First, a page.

On 17 December, 2014, the Productivity Commission (PC) presented its must read, final report on Natural Disaster Funding Arrangements (Report No. 74) [Vol 1 & Vol 2] to the Australian Government. Five months later, on 1 May, the Government released the report, just before the budget. In responding to the final report, the Minister for Justice, Michael Kennan, said he would consult with the states to address the findings: “ I have made it clear that the Australian Government is not proposing any radical reductions in the funding support it provides to the states. Instead we will seek a more modest and gradual approach to getting the balance of mitigation and recovering funding right”, he said. What does this really mean?
It should be noted that it was the Treasurer that instigated this Inquiry and issues raised must at some stage be vital to budgets of the Commonwealth and states. But under current administrative arrangements matters dealing with disasters at the federal level are handled by the Minister for Justice! What is critical is that if this Government is serious about reducing the massive liabilities that fall outside budgets, but then must somehow be paid for (remember the one-off tax levy to help Queensland after the devastation of 2011), efforts must be made to mitigate the impacts of disasters.
Treasurer Hockey in setting up this Inquiry in 2014, stated that the Commission should take into account the priority of effective mitigation to reduce the impact of disasters on communities. The PC has done just that and the response from the Justice Minister reflects what is obviously a high degree of political sensitivity in placing more onus on the states to do more in anticipation of recurring disasters. Reaction from the states is understandable given the PC recommendation for a reduction in the share of disaster recovery costs from the federal government from the current level of 75% to 50%, and the threshold for eligibility for such funding be lifted. But to compensate there would be increases in budget funding for mitigation activities to $200 million a year.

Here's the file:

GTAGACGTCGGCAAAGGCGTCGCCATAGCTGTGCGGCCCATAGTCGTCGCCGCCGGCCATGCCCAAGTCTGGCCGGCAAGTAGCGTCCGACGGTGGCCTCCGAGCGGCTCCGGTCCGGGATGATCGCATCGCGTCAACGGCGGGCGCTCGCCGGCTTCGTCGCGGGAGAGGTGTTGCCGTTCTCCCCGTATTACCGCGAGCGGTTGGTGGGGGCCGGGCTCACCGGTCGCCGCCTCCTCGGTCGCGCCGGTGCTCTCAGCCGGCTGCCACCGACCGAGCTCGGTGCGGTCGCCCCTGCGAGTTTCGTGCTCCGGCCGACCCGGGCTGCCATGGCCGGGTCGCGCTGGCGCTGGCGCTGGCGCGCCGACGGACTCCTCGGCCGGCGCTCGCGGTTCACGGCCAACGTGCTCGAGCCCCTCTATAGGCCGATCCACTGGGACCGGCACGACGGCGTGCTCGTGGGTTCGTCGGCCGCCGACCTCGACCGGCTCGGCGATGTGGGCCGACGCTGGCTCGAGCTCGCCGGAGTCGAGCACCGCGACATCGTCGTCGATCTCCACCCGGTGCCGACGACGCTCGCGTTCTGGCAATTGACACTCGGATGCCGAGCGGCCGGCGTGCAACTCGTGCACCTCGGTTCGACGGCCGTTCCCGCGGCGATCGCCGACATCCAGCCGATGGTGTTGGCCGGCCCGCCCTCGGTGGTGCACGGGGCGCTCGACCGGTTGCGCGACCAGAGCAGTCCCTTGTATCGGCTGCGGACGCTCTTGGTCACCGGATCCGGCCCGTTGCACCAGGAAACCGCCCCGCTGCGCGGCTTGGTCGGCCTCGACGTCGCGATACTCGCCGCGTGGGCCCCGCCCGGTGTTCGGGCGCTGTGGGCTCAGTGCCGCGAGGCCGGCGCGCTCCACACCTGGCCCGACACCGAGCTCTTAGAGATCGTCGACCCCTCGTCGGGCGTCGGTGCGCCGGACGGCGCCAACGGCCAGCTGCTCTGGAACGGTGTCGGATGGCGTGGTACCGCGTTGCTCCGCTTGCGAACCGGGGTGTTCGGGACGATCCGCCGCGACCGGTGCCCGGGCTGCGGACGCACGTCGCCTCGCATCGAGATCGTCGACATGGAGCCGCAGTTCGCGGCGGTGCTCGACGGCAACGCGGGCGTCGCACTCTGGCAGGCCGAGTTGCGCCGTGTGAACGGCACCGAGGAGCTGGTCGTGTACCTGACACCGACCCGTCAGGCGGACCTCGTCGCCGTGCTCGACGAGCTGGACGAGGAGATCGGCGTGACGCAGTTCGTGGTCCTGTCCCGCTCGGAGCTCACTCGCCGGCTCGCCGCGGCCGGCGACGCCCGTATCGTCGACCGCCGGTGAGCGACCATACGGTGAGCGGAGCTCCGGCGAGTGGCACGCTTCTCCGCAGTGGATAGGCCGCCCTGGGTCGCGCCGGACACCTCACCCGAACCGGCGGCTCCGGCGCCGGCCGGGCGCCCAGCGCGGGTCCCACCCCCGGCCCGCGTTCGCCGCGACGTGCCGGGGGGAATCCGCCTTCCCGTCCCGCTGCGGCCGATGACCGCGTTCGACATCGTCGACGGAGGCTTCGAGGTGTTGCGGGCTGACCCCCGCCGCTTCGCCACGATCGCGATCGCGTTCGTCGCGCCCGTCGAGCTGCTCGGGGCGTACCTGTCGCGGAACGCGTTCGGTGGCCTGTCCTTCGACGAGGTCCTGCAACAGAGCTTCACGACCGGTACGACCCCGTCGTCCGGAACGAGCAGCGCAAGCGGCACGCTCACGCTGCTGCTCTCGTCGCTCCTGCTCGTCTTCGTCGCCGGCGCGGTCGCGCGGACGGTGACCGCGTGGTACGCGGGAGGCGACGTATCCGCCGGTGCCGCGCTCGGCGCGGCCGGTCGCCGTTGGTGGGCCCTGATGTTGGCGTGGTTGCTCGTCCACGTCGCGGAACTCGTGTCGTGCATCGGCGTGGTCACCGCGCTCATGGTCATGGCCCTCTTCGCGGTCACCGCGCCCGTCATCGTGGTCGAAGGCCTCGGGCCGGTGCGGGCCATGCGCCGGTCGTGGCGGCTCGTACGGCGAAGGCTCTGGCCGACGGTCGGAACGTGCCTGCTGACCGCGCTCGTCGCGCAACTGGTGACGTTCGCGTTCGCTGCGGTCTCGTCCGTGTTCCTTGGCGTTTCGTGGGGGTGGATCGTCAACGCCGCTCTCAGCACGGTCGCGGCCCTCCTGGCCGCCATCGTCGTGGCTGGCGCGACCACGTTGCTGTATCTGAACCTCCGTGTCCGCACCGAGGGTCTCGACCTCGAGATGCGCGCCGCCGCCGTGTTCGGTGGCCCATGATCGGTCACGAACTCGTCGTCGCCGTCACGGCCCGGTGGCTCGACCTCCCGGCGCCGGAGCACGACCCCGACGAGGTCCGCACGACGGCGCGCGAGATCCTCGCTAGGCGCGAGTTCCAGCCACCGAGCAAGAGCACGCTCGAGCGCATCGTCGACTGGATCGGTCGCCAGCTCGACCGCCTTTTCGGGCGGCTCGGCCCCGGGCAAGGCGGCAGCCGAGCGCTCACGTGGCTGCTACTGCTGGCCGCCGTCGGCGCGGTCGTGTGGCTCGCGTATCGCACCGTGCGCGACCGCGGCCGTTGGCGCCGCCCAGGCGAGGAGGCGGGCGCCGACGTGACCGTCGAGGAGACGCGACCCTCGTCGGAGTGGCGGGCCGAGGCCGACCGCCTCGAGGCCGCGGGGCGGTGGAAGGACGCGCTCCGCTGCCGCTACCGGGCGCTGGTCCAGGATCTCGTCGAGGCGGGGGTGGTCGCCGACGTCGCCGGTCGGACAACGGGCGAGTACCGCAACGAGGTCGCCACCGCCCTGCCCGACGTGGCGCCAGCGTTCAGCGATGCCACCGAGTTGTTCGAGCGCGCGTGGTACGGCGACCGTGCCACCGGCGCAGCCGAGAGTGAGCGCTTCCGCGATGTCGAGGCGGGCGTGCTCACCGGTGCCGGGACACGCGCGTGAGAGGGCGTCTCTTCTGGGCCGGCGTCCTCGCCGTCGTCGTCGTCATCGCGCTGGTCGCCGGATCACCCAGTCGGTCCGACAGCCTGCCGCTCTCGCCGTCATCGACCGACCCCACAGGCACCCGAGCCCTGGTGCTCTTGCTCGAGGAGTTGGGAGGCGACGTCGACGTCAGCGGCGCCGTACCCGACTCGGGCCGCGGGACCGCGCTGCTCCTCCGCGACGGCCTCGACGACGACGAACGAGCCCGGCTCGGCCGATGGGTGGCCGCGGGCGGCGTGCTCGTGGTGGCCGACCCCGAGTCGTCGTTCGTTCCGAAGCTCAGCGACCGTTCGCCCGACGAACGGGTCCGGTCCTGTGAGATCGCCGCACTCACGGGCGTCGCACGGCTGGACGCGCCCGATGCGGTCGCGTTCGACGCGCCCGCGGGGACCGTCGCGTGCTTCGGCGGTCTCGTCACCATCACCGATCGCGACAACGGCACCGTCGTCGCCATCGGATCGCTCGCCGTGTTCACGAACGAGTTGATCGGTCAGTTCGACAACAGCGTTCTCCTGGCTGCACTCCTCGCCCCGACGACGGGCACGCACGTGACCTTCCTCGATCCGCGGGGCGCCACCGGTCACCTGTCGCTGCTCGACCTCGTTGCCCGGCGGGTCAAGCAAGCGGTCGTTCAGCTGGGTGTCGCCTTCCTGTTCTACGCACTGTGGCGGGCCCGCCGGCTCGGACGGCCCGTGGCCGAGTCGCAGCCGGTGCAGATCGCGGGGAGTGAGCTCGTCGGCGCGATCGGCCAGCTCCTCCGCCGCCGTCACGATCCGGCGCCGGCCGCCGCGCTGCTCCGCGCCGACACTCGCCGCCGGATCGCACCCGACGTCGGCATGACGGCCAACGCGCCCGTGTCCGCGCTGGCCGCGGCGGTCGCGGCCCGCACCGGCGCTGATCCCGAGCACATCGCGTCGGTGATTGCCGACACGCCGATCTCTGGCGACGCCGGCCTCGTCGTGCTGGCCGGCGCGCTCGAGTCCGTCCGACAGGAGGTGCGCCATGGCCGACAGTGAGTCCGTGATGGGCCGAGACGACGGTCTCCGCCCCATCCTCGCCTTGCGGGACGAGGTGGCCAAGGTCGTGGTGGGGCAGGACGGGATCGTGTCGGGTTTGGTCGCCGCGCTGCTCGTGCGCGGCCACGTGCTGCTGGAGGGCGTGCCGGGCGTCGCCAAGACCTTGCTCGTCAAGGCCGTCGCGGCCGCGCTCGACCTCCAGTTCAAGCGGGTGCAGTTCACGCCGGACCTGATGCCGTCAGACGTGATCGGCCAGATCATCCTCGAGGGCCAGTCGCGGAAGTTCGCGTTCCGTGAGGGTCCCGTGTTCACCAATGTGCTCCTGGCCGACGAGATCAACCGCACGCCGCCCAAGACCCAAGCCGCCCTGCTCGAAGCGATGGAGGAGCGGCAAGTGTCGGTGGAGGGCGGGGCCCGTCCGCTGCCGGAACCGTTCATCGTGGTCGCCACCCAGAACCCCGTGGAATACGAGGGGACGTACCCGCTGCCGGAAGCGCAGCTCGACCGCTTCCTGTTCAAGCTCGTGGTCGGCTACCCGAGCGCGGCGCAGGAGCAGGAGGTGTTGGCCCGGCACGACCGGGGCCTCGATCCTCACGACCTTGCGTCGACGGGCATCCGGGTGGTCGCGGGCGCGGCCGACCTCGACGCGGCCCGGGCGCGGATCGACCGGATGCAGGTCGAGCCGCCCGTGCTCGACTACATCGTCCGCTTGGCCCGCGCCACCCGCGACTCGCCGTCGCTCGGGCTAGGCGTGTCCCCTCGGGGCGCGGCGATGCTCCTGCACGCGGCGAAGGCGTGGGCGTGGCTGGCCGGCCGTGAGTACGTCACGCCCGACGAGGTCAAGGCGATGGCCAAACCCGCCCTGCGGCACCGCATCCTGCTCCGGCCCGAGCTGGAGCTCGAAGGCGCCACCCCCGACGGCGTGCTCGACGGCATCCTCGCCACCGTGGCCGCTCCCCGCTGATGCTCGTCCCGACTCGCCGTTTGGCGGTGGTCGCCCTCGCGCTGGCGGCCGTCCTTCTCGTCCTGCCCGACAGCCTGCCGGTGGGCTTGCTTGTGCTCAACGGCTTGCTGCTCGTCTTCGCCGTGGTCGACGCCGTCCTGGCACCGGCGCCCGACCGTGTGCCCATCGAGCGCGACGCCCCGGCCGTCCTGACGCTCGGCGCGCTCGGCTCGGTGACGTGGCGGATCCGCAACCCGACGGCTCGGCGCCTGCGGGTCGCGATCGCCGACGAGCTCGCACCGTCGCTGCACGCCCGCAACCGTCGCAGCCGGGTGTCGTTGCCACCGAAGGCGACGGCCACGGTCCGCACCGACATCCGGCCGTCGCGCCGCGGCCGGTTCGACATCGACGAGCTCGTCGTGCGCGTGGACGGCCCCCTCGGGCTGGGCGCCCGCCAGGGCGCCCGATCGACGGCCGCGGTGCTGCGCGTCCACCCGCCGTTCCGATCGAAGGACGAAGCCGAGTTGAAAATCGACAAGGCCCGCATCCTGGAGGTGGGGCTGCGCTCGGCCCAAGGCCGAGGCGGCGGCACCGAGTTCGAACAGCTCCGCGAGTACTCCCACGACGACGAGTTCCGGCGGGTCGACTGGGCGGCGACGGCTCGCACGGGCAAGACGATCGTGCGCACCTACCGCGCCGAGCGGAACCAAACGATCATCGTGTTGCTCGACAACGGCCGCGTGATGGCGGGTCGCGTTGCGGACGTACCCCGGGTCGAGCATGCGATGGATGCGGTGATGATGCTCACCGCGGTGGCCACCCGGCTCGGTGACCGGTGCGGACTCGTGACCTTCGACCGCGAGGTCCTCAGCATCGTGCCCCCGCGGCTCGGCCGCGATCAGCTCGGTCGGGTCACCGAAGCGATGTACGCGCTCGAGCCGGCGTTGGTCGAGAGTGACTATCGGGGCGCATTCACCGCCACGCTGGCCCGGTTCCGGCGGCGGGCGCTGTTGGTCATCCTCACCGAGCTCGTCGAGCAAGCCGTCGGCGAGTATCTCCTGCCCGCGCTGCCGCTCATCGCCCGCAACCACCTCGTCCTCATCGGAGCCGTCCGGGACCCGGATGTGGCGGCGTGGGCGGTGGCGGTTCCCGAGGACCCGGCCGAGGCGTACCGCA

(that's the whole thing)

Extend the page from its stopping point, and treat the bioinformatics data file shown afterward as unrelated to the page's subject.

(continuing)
It its statement of key points, the PC makes it very clear that effective planning and mitigation of risks is an essential task of governments, businesses and households. Current funding arrangements are not efficient, equitable or sustainable (with or without climate change effects). As a nation we over invest in post-disaster reconstruction (way in excess of OECD average). The PC recommends that in order to better prepare for the future, the states must do more along with local governments, hence the caution from Keenan at this time. However, submissions to the PC from a range of interests made it clear that natural disaster costs are becoming a growing unfunded liability for governments and communities. Powers vested in the different levels of government in Australia should involve changes in funding arrangements, planning outcomes and actions to help reduce adverse impacts on people’s lives, business operations and the environment. One key point made by the PC that resonates with me is “a need to transparently incorporate natural disaster risk management into land use planning”.
ACS made formal submissions to the PC during the course of its Inquiry. I would like to thank all involved especially Angus Gordon and Tom Fitzgerald.
Tom represented ACS at a hearing on 27 October while the rest of us were in WA at Coast to Coast. He stressed the importance of coastal hazards of various types and difficulties facing state and local councils in addressing adverse impacts. The need for integrated land use plans was noted. The Wentworth Group in its submission and appearance before the PC made the same point whilst also stressing potential exacerbation of risk due to climate change. There can be no doubt that population growth and economic activities around the Australian coast will continue to grow placing more properties, infrastructure, environmental assets and lives at risk. States have the statutory responsibility to plan and manage the coast in association with local government. What we have to be alert to are any ideas to reduce risk that in themselves create adverse impacts on the coast.
Experience in the USA and Europe makes us alert to what can be termed maladaptive responses to risk in coastal settings. Thus we must be in a position to advise governments on ways to reduce risk without placing more natural and built assets in harm’s way.